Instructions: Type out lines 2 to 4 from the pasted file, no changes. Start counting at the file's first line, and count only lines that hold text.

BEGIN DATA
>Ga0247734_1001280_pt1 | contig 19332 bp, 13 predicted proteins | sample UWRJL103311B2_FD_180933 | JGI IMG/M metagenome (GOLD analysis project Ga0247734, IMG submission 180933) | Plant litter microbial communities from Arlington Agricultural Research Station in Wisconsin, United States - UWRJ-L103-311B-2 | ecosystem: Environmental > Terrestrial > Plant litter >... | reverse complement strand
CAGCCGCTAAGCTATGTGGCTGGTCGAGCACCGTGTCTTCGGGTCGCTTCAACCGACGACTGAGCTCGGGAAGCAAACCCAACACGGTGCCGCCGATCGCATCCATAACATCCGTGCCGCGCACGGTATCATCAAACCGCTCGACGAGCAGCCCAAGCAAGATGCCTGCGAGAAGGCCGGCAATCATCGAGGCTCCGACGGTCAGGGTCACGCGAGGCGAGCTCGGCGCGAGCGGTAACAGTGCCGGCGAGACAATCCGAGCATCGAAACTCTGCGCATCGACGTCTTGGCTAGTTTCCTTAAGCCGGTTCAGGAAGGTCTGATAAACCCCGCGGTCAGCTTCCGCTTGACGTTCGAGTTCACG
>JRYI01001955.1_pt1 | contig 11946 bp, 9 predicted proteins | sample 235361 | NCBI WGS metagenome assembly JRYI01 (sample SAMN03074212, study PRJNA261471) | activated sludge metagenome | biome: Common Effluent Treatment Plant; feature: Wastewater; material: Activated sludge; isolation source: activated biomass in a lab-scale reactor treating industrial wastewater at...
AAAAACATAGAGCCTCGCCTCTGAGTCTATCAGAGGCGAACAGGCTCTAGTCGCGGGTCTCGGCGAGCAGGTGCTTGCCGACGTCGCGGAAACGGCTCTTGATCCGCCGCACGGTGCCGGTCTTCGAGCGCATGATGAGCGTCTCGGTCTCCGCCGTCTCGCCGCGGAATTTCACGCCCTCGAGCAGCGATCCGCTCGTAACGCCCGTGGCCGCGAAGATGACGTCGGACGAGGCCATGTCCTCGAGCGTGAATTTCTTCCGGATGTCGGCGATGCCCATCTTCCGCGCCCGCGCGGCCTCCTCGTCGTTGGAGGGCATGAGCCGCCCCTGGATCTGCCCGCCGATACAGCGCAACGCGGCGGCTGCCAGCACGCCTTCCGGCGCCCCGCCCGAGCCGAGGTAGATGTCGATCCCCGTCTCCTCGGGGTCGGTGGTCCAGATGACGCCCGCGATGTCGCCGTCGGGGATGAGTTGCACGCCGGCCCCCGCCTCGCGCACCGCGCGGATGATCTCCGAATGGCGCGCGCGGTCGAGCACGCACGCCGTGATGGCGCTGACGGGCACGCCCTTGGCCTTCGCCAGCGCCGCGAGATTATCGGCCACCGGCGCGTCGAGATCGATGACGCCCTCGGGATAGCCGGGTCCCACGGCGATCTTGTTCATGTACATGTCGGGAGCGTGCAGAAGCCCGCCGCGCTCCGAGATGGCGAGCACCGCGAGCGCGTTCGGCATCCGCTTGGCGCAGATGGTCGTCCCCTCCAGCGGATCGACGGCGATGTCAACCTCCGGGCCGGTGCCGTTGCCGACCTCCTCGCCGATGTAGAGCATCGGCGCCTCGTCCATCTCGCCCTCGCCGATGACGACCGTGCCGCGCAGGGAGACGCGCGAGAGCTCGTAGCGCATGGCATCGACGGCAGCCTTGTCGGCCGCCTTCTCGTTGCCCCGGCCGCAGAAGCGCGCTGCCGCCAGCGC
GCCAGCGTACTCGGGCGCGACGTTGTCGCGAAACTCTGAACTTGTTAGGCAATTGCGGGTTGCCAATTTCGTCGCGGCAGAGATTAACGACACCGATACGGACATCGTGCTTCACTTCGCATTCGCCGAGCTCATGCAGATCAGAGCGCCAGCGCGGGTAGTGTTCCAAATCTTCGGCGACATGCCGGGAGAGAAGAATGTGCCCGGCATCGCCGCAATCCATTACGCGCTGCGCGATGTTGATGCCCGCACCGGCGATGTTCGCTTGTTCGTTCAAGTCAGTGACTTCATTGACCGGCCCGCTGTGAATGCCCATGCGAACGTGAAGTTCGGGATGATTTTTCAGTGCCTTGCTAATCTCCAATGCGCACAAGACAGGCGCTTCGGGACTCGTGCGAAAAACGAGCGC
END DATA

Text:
CAGCCGCTAAGCTATGTGGCTGGTCGAGCACCGTGTCTTCGGGTCGCTTCAACCGACGACTGAGCTCGGGAAGCAAACCCAACACGGTGCCGCCGATCGCATCCATAACATCCGTGCCGCGCACGGTATCATCAAACCGCTCGACGAGCAGCCCAAGCAAGATGCCTGCGAGAAGGCCGGCAATCATCGAGGCTCCGACGGTCAGGGTCACGCGAGGCGAGCTCGGCGCGAGCGGTAACAGTGCCGGCGAGACAATCCGAGCATCGAAACTCTGCGCATCGACGTCTTGGCTAGTTTCCTTAAGCCGGTTCAGGAAGGTCTGATAAACCCCGCGGTCAGCTTCCGCTTGACGTTCGAGTTCACG
>JRYI01001955.1_pt1 | contig 11946 bp, 9 predicted proteins | sample 235361 | NCBI WGS metagenome assembly JRYI01 (sample SAMN03074212, study PRJNA261471) | activated sludge metagenome | biome: Common Effluent Treatment Plant; feature: Wastewater; material: Activated sludge; isolation source: activated biomass in a lab-scale reactor treating industrial wastewater at...
AAAAACATAGAGCCTCGCCTCTGAGTCTATCAGAGGCGAACAGGCTCTAGTCGCGGGTCTCGGCGAGCAGGTGCTTGCCGACGTCGCGGAAACGGCTCTTGATCCGCCGCACGGTGCCGGTCTTCGAGCGCATGATGAGCGTCTCGGTCTCCGCCGTCTCGCCGCGGAATTTCACGCCCTCGAGCAGCGATCCGCTCGTAACGCCCGTGGCCGCGAAGATGACGTCGGACGAGGCCATGTCCTCGAGCGTGAATTTCTTCCGGATGTCGGCGATGCCCATCTTCCGCGCCCGCGCGGCCTCCTCGTCGTTGGAGGGCATGAGCCGCCCCTGGATCTGCCCGCCGATACAGCGCAACGCGGCGGCTGCCAGCACGCCTTCCGGCGCCCCGCCCGAGCCGAGGTAGATGTCGATCCCCGTCTCCTCGGGGTCGGTGGTCCAGATGACGCCCGCGATGTCGCCGTCGGGGATGAGTTGCACGCCGGCCCCCGCCTCGCGCACCGCGCGGATGATCTCCGAATGGCGCGCGCGGTCGAGCACGCACGCCGTGATGGCGCTGACGGGCACGCCCTTGGCCTTCGCCAGCGCCGCGAGATTATCGGCCACCGGCGCGTCGAGATCGATGACGCCCTCGGGATAGCCGGGTCCCACGGCGATCTTGTTCATGTACATGTCGGGAGCGTGCAGAAGCCCGCCGCGCTCCGAGATGGCGAGCACCGCGAGCGCGTTCGGCATCCGCTTGGCGCAGATGGTCGTCCCCTCCAGCGGATCGACGGCGATGTCAACCTCCGGGCCGGTGCCGTTGCCGACCTCCTCGCCGATGTAGAGCATCGGCGCCTCGTCCATCTCGCCCTCGCCGATGACGACCGTGCCGCGCAGGGAGACGCGCGAGAGCTCGTAGCGCATGGCATCGACGGCAGCCTTGTCGGCCGCCTTCTCGTTGCCCCGGCCGCAGAAGCGCGCTGCCGCCAGCGC